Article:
However, while Daylight Saving Time offers the benefit of extended daylight for various activities, it comes with a cost. The short-term effects of Daylight Saving Time disruptions typically last a few days, but they can lead to chronic effects that persist well beyond the initial weeks following the switch (Aziz, 2021). Certain studies propose that the human body may never completely adjust to Daylight Saving Time (DST) (Pacheco & Rehman, 2023). Furthermore, the fall transition to standard time presents its own set of challenges, such as reduced evening activity and an increased risk of depression due to decreased daylight exposure (Aziz, 2021).

But why should we go through all of these unnecessary troubles for something that may not be worth it? If we adopt a permanent standard time, our internal clocks will more likely be in sync with the sun clock and our sleep homeostasis won’t be threatened. Even the Canadian Society for Chronobiology recommends adopting year-round standard time while asserting that the worst decision the government could make is to switch to year-round daylight time, as it would result in a state of “permanent jetlag” (Aziz, 2021).

In conclusion, as we contemplate the value of Daylight Saving Time, it’s crucial to recognize that our lives are governed not only by the ticking hands of the clock but also by the biological rhythms that influence our overall well-being. Beyond the well-known disruptions, DST raises new questions about the intricate relationship between our internal clocks and the external world. It prompts us to consider how we can better align our daily routines with the natural cycles of light and dark, thereby optimizing our physical and mental health.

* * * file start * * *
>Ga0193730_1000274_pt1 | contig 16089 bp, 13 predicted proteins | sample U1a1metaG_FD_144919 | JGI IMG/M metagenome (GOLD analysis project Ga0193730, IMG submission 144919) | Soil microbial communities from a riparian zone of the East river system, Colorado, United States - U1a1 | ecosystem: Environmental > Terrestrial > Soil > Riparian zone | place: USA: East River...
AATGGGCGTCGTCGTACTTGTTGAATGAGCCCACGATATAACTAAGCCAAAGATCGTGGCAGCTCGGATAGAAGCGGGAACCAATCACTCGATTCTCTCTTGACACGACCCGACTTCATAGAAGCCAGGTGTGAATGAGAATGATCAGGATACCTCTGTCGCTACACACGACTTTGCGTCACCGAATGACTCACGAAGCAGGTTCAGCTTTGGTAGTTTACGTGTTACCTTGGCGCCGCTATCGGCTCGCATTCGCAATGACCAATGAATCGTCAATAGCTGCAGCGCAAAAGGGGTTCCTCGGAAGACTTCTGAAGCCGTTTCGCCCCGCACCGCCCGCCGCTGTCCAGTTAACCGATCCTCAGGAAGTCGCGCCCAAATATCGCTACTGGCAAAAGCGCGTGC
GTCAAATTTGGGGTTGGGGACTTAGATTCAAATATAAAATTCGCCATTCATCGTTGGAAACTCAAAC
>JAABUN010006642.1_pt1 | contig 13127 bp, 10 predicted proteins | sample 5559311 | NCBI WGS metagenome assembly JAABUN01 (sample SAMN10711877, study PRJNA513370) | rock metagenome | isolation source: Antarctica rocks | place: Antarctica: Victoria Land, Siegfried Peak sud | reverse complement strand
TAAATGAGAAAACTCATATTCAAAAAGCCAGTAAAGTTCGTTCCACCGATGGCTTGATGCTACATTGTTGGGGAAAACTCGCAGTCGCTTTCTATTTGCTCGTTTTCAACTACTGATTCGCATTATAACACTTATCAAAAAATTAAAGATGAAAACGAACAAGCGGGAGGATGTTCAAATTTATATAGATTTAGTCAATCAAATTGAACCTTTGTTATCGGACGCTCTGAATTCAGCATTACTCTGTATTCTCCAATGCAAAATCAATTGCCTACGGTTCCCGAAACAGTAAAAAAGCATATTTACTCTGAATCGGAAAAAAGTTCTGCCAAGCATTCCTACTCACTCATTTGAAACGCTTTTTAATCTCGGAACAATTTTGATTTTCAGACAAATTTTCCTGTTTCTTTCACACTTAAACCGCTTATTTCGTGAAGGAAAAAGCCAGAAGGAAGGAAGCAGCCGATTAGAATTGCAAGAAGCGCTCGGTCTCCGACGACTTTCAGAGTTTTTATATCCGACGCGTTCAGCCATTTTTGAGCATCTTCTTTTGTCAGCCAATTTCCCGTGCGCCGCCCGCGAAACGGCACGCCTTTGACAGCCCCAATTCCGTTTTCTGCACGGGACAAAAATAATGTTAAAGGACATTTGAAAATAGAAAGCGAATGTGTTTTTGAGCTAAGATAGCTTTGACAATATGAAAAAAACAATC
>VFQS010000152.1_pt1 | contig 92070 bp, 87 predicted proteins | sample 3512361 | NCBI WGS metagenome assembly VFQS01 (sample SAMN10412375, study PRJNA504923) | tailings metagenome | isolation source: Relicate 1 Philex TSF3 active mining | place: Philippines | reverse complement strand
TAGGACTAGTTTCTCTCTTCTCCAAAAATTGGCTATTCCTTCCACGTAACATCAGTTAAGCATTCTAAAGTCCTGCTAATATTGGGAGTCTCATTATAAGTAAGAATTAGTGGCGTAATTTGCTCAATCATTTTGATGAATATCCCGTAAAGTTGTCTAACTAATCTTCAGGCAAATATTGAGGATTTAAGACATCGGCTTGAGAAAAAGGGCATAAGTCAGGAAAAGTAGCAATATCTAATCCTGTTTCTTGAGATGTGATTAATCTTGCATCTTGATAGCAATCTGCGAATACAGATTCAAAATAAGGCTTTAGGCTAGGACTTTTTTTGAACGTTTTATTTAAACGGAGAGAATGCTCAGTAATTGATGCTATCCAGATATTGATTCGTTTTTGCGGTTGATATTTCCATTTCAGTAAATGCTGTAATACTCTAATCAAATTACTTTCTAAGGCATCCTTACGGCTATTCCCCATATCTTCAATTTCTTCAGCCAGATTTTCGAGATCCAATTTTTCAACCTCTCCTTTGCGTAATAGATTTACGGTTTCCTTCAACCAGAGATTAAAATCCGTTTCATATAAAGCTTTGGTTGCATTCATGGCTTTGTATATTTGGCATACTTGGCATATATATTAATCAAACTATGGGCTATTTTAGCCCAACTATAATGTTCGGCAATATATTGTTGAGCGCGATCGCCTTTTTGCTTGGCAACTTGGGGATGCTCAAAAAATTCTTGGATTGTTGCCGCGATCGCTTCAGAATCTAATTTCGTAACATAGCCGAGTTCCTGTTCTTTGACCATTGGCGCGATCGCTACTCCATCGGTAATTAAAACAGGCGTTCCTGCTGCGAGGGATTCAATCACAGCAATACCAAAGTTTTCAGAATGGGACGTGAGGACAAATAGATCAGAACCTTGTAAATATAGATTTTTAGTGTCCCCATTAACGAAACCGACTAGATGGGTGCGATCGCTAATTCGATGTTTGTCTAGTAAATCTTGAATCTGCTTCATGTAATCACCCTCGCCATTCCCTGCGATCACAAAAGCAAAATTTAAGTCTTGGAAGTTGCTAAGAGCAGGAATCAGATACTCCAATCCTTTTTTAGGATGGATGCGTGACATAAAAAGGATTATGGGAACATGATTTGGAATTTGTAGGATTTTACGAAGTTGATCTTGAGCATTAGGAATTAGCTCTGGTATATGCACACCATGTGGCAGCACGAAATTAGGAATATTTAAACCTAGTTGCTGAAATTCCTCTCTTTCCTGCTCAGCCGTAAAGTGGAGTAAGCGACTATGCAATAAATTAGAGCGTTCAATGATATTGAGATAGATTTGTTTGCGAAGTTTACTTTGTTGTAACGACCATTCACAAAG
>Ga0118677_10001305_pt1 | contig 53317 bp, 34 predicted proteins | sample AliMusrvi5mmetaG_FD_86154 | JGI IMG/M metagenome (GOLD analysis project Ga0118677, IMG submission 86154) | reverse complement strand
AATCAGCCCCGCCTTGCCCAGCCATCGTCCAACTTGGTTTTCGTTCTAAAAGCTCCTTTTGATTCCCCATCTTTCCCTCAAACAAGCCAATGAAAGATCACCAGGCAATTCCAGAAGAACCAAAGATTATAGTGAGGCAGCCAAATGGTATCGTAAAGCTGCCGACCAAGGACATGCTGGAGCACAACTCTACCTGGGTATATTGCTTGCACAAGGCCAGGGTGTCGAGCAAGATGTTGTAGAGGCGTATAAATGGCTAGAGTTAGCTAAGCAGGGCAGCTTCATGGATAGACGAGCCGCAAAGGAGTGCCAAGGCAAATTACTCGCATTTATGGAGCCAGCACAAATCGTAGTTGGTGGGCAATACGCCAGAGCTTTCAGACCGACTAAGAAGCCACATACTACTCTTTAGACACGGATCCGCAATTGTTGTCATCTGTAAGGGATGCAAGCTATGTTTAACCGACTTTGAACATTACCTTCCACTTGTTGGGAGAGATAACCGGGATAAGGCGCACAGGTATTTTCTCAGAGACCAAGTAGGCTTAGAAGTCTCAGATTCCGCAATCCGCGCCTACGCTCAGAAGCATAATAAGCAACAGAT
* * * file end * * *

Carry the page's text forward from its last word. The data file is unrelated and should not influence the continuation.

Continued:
In an era where sleep quality and mental health are at the forefront of public awareness, the notion of perpetually shifting our clocks may no longer serve our best interests. As we look to the future, there is an opportunity to identify alternative ways not to burden our bodies by changing time. Doing so could foster a healthier and more peaceful attitude towards biological rhythms of waking and sleeping with benefits only waiting to be uncovered. On that note, one can wonder if it might be time for us to move on from DST towards a more subtle but still biologically founded relationship with time.